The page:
• @John A small amount of water in the housing/collector box is normal. If you hear it splashing as the inducer fan hits water that's definitely a problem. But a failure in the draft inducer system should be detected and halt the startup sequence before HSI even powers on -- it seems a stretch to imagine inducer trouble is causing intermittent ignition. I'm still thinking fuel supply/valve problem. Or maybe there are multiple troubles.
    – Greg Hill
    Jun 19, 2023 at 20:35

It really sounds like your flame sensor is dirty or bad. Most likely it just needs to be cleaned. It looks like a small probe that goes into the combustion chamber, it will have a small wire connected to it. It is usually held in place with one screw. Remove it and clean with steel wool. Don't touch the probe with your fingers, the oil from your skin will make it get dirty again faster. If that doesn't work it may need to be replaced, but a cleaning almost always solves the issue.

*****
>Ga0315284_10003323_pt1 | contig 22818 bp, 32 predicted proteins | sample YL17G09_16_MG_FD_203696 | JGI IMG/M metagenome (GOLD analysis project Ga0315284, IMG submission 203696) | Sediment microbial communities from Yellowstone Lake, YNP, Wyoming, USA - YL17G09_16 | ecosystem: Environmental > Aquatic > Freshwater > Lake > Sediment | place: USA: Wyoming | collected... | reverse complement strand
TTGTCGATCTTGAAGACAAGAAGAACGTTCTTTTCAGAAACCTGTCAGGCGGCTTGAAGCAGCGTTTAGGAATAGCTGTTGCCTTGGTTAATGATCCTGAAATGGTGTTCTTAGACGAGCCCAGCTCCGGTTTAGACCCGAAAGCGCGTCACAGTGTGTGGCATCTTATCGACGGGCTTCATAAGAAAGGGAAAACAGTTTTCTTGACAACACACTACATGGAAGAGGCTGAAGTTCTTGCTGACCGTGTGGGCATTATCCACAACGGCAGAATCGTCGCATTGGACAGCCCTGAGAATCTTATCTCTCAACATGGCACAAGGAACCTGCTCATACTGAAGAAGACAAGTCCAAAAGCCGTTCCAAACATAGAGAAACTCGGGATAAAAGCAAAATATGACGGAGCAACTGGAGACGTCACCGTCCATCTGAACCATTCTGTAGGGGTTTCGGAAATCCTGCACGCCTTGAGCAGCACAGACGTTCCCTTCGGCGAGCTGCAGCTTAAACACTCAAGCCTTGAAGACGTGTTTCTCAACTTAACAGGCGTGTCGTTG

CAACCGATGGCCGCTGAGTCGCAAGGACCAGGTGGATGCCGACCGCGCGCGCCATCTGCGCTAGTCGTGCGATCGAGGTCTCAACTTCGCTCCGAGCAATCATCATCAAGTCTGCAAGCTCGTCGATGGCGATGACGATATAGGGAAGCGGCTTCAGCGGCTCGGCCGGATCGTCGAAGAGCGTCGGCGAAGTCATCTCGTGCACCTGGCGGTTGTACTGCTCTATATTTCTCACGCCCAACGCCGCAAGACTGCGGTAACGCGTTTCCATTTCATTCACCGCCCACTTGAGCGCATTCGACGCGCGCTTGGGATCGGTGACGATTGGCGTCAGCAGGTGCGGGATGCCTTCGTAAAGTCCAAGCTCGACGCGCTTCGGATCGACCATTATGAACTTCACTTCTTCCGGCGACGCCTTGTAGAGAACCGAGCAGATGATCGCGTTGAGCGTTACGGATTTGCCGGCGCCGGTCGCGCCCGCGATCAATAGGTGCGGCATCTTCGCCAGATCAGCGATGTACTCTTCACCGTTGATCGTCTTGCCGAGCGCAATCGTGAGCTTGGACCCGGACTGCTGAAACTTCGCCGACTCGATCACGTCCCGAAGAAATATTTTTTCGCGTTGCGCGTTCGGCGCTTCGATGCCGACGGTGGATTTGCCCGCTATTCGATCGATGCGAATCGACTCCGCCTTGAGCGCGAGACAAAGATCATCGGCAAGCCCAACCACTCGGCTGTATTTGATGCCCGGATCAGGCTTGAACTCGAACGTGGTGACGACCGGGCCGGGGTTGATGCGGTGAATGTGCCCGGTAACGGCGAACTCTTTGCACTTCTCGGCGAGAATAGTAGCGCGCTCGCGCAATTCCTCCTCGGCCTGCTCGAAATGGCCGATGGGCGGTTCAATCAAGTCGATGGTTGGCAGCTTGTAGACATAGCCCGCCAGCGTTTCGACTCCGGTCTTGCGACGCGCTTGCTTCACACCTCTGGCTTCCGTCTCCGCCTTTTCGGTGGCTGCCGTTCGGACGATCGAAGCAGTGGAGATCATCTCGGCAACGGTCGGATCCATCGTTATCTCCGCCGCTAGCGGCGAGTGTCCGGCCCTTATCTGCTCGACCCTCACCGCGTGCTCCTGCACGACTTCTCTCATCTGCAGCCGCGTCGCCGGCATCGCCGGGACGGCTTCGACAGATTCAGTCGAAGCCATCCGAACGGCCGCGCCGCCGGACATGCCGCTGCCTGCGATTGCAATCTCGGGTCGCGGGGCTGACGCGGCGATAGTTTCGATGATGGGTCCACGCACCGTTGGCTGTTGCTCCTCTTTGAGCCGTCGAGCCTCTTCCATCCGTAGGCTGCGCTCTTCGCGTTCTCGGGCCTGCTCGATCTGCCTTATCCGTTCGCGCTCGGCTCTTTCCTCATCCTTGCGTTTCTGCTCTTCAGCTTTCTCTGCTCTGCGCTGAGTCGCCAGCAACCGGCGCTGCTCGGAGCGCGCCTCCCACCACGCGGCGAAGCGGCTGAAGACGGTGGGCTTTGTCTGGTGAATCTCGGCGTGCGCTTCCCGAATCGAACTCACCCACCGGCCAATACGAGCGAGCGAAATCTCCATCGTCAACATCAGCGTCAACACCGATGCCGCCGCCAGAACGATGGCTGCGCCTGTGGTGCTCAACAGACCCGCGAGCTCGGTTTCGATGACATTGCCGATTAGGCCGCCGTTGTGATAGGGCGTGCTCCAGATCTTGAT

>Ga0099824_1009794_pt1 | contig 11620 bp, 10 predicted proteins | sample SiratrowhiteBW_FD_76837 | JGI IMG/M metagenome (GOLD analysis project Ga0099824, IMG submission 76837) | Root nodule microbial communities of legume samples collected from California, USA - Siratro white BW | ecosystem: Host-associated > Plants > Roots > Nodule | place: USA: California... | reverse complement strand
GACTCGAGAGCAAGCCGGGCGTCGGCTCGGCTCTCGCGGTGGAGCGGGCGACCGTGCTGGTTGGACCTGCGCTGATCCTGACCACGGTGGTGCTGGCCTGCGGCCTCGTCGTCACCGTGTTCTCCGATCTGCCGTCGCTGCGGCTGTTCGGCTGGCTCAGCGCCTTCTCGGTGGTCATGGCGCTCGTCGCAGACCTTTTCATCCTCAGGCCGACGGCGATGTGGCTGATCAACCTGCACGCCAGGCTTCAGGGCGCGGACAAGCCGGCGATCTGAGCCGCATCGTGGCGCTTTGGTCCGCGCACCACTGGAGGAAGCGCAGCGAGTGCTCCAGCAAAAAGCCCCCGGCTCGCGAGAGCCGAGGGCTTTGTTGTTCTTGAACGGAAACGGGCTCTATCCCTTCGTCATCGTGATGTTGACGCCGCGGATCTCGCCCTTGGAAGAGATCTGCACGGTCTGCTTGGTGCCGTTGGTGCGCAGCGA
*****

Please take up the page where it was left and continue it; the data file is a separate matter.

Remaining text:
• Thank you for your input! However, I believe I've ruled out any issue with the flame sensor on my system.
    – John
    Jun 7, 2023 at 16:18

Intermittent function possible causes

Could be Flame sensor- verified by OP it is not since it works

Could be the igniter- verified by OP it is not since it works

Last not least the condensate drain is clogged (slow drain) and the overflow switch shuts down the furnace.

There are number of videos on youtube how to clean it

  • I've watched these videos and will attempt to vacuum out the P-trap and hoses as shown. Thank you! I also noted that the AC condensate drains directly into the pump without the benefit of its own P-trap. The outlet of that PVC drainpipe may at times be either above or below the water level in the pump. I'm not sure why that would affect the furnace condensate drainage issue, but I plan to install a P-trap in the AC drain anyway.
    – John
    Jun 7, 2023 at 16:16